The main character in Nobody's Fool, Sully, is a likable ne'er-do-well and the rest of the characters are interesting. I think that's the crux of my problem with this book, and I freely admit it may just be specific to me...... Jim Harrison wrote a collection of novellas and novels about a character called Brown Dog, a pseudo-Indian from Michigan's Upper Peninsula who is pretty much the same guy as Sully, only an order of magnitude funnier and more interesting. As I told my wife, I chuckled several times while reading about Sully, but Brown Dog will make a reader laugh out loud. That's hard to do with the written word..... I just couldn't get past the comparisons.

Anyway, it's probably just me but Nobody's Fool didn't cut it. ( )
  gmmartz | Jun 21, 2016 |
It took me over a month to finish Nobody's Fool but that had more to do with me than with this excellent novel. I ended up loving it and connecting with it in a way I did not expect, and much more so than with Russo's Pulitzer winner, Empire Falls. I think this was mostly due to my familiarity with the area in which the novel takes place (upstate New York, north of Albany and near a fictionalized version of Saratoga Springs which I visited often as a child) and my familiarity with the characters peopling Russo's world. They were so real to me, all their foibles and kindnesses and self-destructive behavior, all the quiet despair of living on the edge in a dying town. But it's all rendered very subtly, with humor and grace.

The protagonist, Sully, is a ne'er do well handyman with an ex-wife, a mistress, a resentful son, confused grandson, and devoted best friend upon whom he heaps (usually good-natured) abuse.

This is how Sully's life goes:

"He didn’t know for sure, of course, but it just made fatalistic sense the truck would die today. Yesterday he’d had a job offer that was contingent upon having a truck, which meant the truck had to die.” (page 227)

And this is the enigma that is Sully - a good man with a good heart who mostly seems to make bad decisions and has trouble connecting with other people on anything but a superficial level (Ralph is his ex-wife's husband and Peter is his son):

“'People like Sully,' he said. 'I do myself. He’s…' Ralph tried to think what Sully was.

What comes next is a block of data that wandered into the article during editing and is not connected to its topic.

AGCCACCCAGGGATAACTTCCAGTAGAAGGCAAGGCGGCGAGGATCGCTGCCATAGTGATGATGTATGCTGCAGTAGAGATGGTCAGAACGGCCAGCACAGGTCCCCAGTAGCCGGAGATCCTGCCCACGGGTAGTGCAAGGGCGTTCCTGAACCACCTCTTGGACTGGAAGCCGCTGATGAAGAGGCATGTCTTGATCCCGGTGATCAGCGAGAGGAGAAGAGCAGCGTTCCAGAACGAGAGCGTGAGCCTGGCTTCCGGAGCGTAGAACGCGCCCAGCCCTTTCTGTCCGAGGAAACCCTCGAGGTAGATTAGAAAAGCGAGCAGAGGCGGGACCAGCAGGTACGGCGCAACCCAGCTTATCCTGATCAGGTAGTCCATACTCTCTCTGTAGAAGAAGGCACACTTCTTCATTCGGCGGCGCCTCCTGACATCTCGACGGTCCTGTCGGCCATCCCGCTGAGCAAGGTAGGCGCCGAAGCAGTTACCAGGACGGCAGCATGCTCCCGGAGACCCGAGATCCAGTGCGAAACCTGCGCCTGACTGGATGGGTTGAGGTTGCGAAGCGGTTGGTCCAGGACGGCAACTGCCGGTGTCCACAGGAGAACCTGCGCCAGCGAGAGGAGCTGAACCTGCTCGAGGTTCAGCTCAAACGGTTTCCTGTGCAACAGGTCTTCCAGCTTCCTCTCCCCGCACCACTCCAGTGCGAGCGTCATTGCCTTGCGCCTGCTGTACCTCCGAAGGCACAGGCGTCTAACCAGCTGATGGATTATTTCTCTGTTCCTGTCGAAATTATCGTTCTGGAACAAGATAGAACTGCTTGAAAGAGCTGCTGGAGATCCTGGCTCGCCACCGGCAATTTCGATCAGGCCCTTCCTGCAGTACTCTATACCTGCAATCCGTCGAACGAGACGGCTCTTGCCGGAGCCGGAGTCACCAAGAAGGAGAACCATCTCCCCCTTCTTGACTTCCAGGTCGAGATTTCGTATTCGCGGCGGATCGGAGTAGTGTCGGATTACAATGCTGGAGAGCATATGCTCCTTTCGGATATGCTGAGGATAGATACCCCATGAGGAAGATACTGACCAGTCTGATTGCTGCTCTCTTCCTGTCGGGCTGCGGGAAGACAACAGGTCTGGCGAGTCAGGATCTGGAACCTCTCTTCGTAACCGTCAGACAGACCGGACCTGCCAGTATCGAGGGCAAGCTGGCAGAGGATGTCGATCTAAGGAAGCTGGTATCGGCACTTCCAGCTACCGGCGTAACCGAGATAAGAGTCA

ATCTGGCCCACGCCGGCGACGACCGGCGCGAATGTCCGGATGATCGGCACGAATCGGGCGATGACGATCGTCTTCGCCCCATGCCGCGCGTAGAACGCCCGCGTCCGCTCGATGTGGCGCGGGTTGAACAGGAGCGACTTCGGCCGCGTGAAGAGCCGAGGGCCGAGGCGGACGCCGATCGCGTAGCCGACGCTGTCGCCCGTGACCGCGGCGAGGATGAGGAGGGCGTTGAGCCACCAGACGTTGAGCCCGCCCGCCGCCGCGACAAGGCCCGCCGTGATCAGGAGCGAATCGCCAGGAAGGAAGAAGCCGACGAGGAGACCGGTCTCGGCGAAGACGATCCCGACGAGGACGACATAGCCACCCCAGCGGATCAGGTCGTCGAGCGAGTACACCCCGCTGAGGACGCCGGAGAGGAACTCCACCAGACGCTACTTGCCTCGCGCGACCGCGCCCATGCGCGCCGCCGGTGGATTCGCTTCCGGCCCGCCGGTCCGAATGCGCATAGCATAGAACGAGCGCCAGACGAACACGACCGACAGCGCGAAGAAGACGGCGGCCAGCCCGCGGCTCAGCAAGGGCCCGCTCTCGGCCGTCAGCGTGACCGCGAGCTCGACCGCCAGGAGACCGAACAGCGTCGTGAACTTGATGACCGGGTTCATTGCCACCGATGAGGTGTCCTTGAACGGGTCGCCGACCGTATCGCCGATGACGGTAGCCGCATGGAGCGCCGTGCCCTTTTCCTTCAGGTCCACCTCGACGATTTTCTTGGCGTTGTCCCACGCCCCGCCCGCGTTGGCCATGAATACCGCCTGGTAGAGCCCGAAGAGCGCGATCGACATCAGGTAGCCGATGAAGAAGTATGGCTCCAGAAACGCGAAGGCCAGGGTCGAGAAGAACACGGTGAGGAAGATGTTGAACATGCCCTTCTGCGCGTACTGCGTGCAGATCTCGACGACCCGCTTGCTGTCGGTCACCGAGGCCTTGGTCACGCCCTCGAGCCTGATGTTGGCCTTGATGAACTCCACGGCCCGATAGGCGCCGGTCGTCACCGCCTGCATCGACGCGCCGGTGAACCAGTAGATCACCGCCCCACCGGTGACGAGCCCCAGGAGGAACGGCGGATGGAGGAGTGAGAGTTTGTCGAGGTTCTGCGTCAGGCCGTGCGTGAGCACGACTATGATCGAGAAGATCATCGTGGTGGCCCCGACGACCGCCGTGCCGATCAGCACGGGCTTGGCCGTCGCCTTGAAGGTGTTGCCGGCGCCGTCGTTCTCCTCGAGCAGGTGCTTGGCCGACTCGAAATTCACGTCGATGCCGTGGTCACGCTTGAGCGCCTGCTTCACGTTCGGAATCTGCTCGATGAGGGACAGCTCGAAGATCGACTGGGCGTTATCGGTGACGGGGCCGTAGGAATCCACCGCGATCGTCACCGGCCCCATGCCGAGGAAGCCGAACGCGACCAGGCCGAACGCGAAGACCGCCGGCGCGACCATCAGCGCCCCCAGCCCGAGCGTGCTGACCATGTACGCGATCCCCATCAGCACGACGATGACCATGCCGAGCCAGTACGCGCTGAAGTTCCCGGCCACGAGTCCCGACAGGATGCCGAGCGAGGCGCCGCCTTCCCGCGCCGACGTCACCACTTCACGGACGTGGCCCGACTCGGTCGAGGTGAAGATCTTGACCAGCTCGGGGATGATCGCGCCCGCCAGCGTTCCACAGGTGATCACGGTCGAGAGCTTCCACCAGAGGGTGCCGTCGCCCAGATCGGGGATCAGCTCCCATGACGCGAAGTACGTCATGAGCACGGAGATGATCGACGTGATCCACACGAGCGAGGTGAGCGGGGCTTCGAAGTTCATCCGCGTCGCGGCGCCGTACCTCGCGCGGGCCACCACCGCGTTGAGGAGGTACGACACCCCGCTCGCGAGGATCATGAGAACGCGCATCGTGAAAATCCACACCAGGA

'Right,' Peter said. 'He sure is.'” (page 386)

There is not a huge moment of redemption in this novel, where the sun suddenly shines on Sully and all becomes clear. But he does seem to begin to come to have a sense of his impact on people and to care what that impact is. His former carelessness becomes unacceptable in the face of the growing affection between him and his grandson. He remains implacable in some things though, including his hatred of his deceased father who was a mean and bullying drunk who abused his wife and sons.

“But Sully could only surrender so much, and he understood that if he and Ruth married, she’d eventually have him visiting Big Jim’s grave with fresh flowers. She’d go with him and make sure he left them. And where was the justice in that? It would mean that in the end Big Jim had fooled them all and beat the rap, walked out of court on some flimsy Christian loophole called forgiveness. No. Fuck him. Eternally.” (page 543)

Harsh, yes, but I feel the same way about certain people and circumstances in my life, so again, the bell rang clear and true for me.

And a final quote, which I just loved, because it perfectly describes the complexity and mystery of love and what ties us to other people:

“For fairness and loyalty, however important to the head, were issues that could seldom be squared in the human heart, at the deepest depths of which lay the mystery of affection, of love, which you either felt or you didn’t, pure as instinct, which seized you, not the other way around, making a mockery of words like ‘should’ and ‘ought’. The human heart, where compromise could not be struck, not ever.” (page 545)

Highly, highly recommended, if you can tolerate a book in which not much seems to happen. Still waters run deep. ( )
7 vote katiekrug | Mar 21, 2016 |
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Upper Main Street in the village of North Bath, just above the town's two-block-long business district, was quietly residential for three more blocks, then became even more quietly rural along old Route 27A, a serpentine two-lane blacktop that snaked its way through the Adirondacks of northern New York, with their tiny, down-at-the-heels resort towns, all the way to Montreal and prosperity.
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This is my favorite book of all time. Sully walks off the page and into your heart. Give in.
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Amazon.com Product Description (ISBN 0679753338, Paperback)

In his slyly funny and moving new novel, the author of The Risk Pool follows the unexpected operation of grace in a deadbeat, upstate New York town--and in the lives of the unluckiest of its citizens. Soon to be a major motion picture starring Paul Newman, Bruce Willis, Melanie Griffith, and Jessica Tandy. Author reading tour.

(retrieved from Amazon Thu, 12 Mar 2015 18:03:33 -0400)

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An unlucky man in a deadbeat town in upstate New York, Sully must overcome numerous obstacles--a bum knee, terminal underemployment, and a not-too-helpful group of friends--as he copes with a new problem, his long-estranged son.